...Jerusalem and It’s Changes. Jerusalem was a very significant piece of land for the Romans. The second temple period was an important time for Jerusalem as The Roman Empire accepted Christianity in 324. Jerusalem was constantly an area of conflict. It was always caught in the middle of wars between powerful rulers. The Second Temple period in Jerusalem was very important to the Roman Empire. Jerusalem went through major changes during this era. It went from Persian rule to Hellenistic to Hasmonean to finally Herodian, which was coming to an end when Jesus was born (Freedman vol.3 p. 757-758). Jewish exile plays a very important role in the history of Christianity. Exiled elders feared for their young as they began to adapt to the Babylonian culture that surrounded them. One of the Genesis stories was created as a result of this. They also started practicing things like Sabbath. This exile from and back to Jerusalem helped shape many of the Jewish customs we see today. For example, the Hebrew calendar was adapted. It also saw Torah as being the central role in their lives. Many of the books mark this exile. Daniel 1-6, Susanna, Bel and the Dragon, three youths (Esdras 3:1-5:6). The books of Tobit and Judith. 2 Chronicles talks about the end of the exile as it refers to it as the Sabbath of the Land. Jerusalem is also a very significant place for Christianity. Jesus was there as a child (Luke 2:22). Jesus also preached there. He also healed there. This is recorded in the...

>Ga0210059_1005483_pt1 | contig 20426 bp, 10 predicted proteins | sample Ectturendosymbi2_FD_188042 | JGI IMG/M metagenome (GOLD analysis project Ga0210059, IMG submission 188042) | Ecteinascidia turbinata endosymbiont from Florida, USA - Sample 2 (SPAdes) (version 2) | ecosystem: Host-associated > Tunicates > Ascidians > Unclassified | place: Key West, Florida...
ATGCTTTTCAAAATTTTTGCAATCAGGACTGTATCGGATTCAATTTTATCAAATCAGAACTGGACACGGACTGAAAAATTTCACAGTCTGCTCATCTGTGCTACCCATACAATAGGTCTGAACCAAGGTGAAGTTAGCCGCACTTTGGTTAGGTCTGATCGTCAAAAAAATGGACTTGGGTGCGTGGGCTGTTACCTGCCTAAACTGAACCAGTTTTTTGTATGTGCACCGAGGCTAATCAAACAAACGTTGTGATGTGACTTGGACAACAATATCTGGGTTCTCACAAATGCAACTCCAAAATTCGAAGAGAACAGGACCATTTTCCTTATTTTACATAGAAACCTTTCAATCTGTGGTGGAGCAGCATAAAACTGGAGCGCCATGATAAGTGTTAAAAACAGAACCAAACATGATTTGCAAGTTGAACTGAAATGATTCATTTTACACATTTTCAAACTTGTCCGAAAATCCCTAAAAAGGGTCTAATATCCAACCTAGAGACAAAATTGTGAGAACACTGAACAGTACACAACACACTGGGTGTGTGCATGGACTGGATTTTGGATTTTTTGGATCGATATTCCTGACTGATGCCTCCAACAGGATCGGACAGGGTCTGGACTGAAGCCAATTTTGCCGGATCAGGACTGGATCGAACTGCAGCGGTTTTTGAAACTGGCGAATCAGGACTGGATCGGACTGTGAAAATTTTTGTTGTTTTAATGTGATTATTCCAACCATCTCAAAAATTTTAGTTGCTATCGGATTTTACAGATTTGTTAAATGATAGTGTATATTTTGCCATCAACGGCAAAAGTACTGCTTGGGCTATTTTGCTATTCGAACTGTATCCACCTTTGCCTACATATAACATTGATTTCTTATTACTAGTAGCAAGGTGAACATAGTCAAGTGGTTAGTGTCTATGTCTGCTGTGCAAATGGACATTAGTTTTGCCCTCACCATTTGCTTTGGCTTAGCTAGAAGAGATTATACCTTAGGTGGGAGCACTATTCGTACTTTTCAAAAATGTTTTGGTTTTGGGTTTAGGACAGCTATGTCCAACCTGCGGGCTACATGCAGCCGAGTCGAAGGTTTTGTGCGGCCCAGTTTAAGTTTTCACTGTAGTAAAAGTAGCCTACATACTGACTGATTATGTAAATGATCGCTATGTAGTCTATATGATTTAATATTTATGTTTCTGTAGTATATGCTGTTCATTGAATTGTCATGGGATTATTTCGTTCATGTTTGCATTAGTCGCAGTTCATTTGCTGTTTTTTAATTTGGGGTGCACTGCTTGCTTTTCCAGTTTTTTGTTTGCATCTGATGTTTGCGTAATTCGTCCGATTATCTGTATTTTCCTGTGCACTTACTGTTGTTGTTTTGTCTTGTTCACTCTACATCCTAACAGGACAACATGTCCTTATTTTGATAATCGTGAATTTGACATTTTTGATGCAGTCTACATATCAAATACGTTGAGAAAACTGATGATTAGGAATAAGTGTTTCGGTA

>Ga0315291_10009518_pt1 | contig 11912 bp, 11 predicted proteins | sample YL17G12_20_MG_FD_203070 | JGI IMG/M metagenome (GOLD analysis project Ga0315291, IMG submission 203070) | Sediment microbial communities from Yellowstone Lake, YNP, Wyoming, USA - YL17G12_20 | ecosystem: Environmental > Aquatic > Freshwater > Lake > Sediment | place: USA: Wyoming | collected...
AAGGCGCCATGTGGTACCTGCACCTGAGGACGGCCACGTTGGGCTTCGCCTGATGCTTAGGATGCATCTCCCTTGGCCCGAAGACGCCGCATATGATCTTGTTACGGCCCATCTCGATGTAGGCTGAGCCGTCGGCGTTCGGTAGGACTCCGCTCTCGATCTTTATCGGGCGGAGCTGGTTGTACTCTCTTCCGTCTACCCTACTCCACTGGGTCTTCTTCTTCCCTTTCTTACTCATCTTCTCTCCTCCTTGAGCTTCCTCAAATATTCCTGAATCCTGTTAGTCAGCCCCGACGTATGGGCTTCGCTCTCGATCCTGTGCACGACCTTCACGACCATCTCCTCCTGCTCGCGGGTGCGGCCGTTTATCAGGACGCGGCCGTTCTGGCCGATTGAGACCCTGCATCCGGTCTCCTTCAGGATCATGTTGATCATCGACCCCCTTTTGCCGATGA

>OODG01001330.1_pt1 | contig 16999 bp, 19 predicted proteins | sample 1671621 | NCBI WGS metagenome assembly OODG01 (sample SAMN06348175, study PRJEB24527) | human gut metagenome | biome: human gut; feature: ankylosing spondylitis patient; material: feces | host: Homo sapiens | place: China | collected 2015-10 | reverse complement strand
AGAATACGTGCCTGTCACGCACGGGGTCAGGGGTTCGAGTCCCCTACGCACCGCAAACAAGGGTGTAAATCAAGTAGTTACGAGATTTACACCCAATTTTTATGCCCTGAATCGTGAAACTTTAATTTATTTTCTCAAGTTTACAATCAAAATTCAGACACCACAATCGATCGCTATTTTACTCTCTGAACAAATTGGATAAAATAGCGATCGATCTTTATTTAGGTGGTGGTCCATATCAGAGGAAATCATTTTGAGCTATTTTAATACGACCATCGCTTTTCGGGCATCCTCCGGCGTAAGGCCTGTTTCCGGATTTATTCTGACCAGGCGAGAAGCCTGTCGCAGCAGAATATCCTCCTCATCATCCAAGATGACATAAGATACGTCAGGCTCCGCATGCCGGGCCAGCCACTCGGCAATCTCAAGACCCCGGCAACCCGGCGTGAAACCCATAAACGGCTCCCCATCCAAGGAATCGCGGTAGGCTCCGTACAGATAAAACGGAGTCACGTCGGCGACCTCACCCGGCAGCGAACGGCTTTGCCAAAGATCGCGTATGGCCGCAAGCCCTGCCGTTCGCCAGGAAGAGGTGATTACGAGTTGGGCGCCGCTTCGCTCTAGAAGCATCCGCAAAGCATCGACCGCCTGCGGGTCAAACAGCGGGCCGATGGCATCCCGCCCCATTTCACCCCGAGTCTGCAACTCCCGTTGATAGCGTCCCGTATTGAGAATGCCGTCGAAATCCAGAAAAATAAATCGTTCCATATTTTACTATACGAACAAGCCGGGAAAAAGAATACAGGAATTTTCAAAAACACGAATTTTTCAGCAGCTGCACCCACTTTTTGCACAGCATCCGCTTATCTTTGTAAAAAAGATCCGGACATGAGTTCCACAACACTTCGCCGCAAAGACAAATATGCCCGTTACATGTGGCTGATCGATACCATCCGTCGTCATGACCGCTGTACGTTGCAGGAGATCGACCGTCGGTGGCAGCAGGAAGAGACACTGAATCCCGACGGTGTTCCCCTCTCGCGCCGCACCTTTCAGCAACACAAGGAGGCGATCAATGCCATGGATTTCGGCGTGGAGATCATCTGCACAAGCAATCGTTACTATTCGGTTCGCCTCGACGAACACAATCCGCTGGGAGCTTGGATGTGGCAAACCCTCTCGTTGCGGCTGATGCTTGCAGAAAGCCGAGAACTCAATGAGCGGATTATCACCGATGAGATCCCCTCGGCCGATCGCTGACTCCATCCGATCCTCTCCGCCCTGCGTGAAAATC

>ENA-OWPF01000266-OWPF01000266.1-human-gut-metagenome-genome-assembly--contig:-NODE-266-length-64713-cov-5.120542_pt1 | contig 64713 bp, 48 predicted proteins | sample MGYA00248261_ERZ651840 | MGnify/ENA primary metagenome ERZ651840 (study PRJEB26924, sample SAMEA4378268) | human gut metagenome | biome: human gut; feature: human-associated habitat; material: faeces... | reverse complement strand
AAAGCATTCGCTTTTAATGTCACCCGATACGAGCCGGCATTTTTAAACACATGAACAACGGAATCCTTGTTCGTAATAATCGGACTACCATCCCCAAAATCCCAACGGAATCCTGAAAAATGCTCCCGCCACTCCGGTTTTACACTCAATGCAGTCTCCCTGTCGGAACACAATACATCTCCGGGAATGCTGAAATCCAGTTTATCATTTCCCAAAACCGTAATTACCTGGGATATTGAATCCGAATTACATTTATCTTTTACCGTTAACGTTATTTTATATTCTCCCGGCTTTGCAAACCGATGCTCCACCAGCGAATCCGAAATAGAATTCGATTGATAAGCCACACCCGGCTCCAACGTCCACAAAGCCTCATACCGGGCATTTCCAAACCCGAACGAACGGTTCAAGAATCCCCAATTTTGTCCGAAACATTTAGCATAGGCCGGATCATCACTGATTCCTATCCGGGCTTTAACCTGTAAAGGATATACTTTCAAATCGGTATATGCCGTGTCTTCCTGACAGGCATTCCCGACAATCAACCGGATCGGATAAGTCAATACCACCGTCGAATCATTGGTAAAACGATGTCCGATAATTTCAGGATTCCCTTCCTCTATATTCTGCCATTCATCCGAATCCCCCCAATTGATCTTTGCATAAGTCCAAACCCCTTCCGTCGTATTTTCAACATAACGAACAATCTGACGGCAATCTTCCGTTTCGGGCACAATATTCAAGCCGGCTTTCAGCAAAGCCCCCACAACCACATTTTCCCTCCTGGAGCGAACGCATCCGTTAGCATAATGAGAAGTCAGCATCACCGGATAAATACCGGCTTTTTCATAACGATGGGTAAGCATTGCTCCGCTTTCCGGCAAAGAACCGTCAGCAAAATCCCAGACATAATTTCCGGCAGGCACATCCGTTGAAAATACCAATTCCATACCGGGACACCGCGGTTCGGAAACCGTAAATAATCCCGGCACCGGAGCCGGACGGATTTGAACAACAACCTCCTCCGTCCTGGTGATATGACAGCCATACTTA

Words: 414 - Pages: 2

Free Essay

Ehtiopians at the Holy Sepulcher